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Financial Times: The increasing importance of brands in a competitive global economy

Sector-by-sector analysis, with full tables
By Andrew Baxter

Published: April 23 2007 02:52 | Last updated: April 23 2007 02:52

The increasing importance of brands in a competitive global economy, and their growing contribution to the value of the companies that own them, is illustrated in the detailed sector rankings produced by Millward Brown Optimor for today’s special report.

As Joanna Seddon, the company’s New York-based executive vice-president, points out, a new product or invention may end up copied by competitors very soon after its introduction, but what remains is the value added to the brand.

Some common themes run through many of the sectors: the ”rise of the East”, for example, is not only fuelling the growth of mainly European luxury brands but is also creating a home for new, indigenous brands to emerge. Across such emerging markets, says Dr Seddon, the brands that are first to become prominent tend to be “infrastructure-related” – that is, energy, banks and telecoms, with other areas such as consumer packaged goods following behind.

Other trends include the importance of the environment: “If your business has any connection with the automotive sector, positioning yourself ahead on environment issues strengthens your brand, and puts you in a good position to conquer new territory and to defend your existing businesses – it reduces your risk,” says Dr Seddon.

There is also the continuing power of ”jumbo brands” such as Wal-Mart and Microsoft – neither of which are necessarily beloved as brands but which score highly with consumers for other reasons; the value of brands in a business-to-business context, which can be just as important as in the business-to-consumer space – as illustrated by companies such as Goldman Sachs and Morgan Stanley; and the maturing of online brands, which need a unique brand and business proposition, says Dr Seddon – ”just being online doesn’t do it any more”.

Healthy living and eating trends are also forcing companies to reinvent themselves, says Dr Seddon, and nowhere more so than in fast food. But the rankings in this sector illustrate that powerful brands can cope with change in different ways, including a counter-intuitive approach. ”If you’ve got a really strong brand and you position yourself very clearly, it doesn’t matter whether you are following the trend of the day or running counter to it,” says Dr Seddon. ”Burger King would be an example, it has deliberately positioned itself as the quintessential traditional (i.e. non-healthy) burger.”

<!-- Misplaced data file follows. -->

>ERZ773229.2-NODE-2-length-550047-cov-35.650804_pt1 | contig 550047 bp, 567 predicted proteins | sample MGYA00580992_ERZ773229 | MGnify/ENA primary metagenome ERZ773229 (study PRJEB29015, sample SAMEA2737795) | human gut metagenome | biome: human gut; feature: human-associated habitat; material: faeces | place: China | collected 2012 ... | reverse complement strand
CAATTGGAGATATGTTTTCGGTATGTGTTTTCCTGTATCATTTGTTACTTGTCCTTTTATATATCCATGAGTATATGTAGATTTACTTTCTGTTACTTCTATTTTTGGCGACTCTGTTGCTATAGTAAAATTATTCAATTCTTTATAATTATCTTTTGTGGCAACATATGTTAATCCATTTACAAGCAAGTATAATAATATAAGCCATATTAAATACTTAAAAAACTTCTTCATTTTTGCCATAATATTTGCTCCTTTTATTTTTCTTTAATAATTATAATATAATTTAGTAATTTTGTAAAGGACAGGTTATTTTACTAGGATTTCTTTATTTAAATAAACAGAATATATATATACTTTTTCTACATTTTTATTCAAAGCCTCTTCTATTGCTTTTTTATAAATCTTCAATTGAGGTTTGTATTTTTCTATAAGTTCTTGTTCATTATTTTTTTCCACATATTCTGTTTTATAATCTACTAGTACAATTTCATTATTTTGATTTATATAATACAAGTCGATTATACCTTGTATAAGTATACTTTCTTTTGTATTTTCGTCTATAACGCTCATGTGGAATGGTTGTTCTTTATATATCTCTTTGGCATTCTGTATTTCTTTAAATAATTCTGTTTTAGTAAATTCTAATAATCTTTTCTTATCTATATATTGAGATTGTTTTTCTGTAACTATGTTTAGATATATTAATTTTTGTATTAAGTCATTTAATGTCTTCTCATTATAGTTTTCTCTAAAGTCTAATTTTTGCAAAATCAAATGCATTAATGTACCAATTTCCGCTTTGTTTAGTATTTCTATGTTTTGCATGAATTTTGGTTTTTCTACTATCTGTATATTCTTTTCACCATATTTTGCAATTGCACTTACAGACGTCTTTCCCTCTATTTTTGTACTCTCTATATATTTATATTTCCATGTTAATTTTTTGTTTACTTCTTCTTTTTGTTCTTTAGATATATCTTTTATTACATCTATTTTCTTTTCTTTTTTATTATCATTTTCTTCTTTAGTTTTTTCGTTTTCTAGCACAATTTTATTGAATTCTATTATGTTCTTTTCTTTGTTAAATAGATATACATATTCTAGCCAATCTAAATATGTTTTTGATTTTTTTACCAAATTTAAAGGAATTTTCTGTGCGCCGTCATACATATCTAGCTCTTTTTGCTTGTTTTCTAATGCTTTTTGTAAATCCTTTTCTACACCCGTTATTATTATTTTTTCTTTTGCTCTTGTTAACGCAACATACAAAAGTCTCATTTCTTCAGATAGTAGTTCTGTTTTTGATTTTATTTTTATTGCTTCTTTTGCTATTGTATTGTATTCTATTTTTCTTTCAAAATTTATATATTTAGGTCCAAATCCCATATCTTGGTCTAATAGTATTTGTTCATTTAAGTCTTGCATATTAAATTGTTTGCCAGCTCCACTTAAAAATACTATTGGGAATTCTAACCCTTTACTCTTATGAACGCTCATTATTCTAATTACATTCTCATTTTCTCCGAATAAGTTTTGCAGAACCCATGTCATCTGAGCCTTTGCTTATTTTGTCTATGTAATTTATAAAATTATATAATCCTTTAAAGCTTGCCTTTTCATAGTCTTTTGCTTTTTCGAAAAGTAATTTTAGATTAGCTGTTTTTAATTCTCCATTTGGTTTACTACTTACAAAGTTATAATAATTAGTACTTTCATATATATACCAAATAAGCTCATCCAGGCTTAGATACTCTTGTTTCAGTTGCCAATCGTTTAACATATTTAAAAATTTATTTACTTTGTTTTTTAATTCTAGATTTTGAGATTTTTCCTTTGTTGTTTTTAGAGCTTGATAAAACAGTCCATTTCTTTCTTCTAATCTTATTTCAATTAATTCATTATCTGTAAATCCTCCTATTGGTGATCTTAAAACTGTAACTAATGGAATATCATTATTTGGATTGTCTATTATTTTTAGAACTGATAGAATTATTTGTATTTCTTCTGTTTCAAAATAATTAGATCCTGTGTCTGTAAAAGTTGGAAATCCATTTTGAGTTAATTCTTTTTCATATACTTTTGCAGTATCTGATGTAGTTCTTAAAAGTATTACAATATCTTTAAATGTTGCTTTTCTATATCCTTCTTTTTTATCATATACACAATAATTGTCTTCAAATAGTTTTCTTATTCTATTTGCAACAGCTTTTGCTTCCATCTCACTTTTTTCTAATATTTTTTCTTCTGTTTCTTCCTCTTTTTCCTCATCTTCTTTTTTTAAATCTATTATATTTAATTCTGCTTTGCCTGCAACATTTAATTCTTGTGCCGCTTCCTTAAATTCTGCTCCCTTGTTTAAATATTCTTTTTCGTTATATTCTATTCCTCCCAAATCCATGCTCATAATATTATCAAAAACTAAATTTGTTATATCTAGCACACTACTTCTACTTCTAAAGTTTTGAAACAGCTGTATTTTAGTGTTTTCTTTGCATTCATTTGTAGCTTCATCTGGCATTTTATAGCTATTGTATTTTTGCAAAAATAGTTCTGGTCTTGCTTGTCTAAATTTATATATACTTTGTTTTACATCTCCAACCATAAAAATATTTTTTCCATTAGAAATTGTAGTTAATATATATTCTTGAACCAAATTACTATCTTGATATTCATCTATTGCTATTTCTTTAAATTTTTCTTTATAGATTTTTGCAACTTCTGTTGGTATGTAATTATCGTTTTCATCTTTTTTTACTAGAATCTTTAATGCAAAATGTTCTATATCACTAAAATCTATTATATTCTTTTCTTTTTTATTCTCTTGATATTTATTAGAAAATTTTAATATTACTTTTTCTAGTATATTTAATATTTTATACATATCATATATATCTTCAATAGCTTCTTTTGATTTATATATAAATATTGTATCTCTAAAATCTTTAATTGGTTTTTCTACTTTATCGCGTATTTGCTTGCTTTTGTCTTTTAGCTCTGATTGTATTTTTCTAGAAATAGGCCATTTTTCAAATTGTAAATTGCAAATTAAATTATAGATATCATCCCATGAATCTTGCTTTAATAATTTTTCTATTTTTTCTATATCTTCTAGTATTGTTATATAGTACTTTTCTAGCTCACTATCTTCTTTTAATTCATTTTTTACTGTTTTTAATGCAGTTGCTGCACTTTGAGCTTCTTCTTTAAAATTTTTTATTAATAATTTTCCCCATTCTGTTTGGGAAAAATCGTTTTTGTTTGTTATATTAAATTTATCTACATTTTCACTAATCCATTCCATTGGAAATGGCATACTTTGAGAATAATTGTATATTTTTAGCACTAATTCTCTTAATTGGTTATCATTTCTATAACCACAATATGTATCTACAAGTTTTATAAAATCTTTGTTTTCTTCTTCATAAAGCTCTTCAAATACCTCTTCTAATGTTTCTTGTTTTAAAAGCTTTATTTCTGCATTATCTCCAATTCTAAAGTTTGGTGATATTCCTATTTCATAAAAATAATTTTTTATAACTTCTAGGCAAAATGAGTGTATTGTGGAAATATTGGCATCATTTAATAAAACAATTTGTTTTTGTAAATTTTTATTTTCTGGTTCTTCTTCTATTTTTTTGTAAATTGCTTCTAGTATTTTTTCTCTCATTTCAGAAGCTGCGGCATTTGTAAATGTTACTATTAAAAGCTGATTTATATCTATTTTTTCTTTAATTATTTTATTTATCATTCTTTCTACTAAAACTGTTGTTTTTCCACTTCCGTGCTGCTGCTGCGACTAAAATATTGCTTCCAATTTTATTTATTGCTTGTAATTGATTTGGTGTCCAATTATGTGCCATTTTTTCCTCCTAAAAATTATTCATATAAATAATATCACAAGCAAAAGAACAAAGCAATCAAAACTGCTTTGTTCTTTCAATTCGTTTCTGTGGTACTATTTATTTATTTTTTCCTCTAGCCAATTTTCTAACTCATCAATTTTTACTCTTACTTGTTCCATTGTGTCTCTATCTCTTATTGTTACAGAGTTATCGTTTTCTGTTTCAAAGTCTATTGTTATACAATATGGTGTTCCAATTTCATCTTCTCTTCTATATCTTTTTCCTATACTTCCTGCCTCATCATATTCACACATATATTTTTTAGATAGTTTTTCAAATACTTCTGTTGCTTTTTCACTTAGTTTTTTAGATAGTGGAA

As Peter Walshe, Millward Brown’s global account director, notes, the sector was the fastest growing in terms of brand value last year, with brands that are both distinctive and distinguishing from each other. ”When their backs are against the wall, they turn things around,” he says.

Here are the main points from each of the 14 sectors, with “brand nuggets” and comments from Dr Seddon, Mr Walshe and Paolo Belotti, associate director of Millward Brown Optimor.

Motor fuel

■ BP and Shell lead the trend in repositioning their brands as global energy companies that confront the conflict between energy and environmental needs, and take actions beyond what is expected of an oil company

■ BRIC (Brazil, Russia, India and China) energy companies seem to have strong brands but this is largely due to their historical status as monopolies

■ Supermarket petrol retailers are gaining market share as customers take advantage of loyalty cards and combine various errands in one trip

■ Recent high crude oil prices are reflected in retail prices, but only marginally inform consumers’ purchase behaviour

Brand nuggets – BP: successful repositioning of the brand as innovative, progressive and environmentally responsible has not only improved brand perception but has also enabled additional retail opportunities (“beyond petroleum”); Shell: rebranding improved perception of brand as environmentally friendly; also, sales growth in rebranded stations

Comment – Seddon: “The top two brands happen to be the ones that have taken more of an environmental/corporate social responsibility position. BP, despite all the negative publicity, is still in first place, showing the strength of its brand. Shell’s brand value has grown more, but it did not have the same issues to contend with. Meanwhile the two new brands in the ranking illustrate how, in emerging markets, the first brands to become prominent are ‘infrastructure-related’ – oil, banks or telcos. With Petrochina the value is probably more in the size of the business than the excellence of the brand. Lukoil is a stage further ahead and is beginning to think about brand. It’s expanding quite aggressively outside Russia – there’s even some gas stations in New Jersey.”

For the other 13 sectors go to www.ft.com

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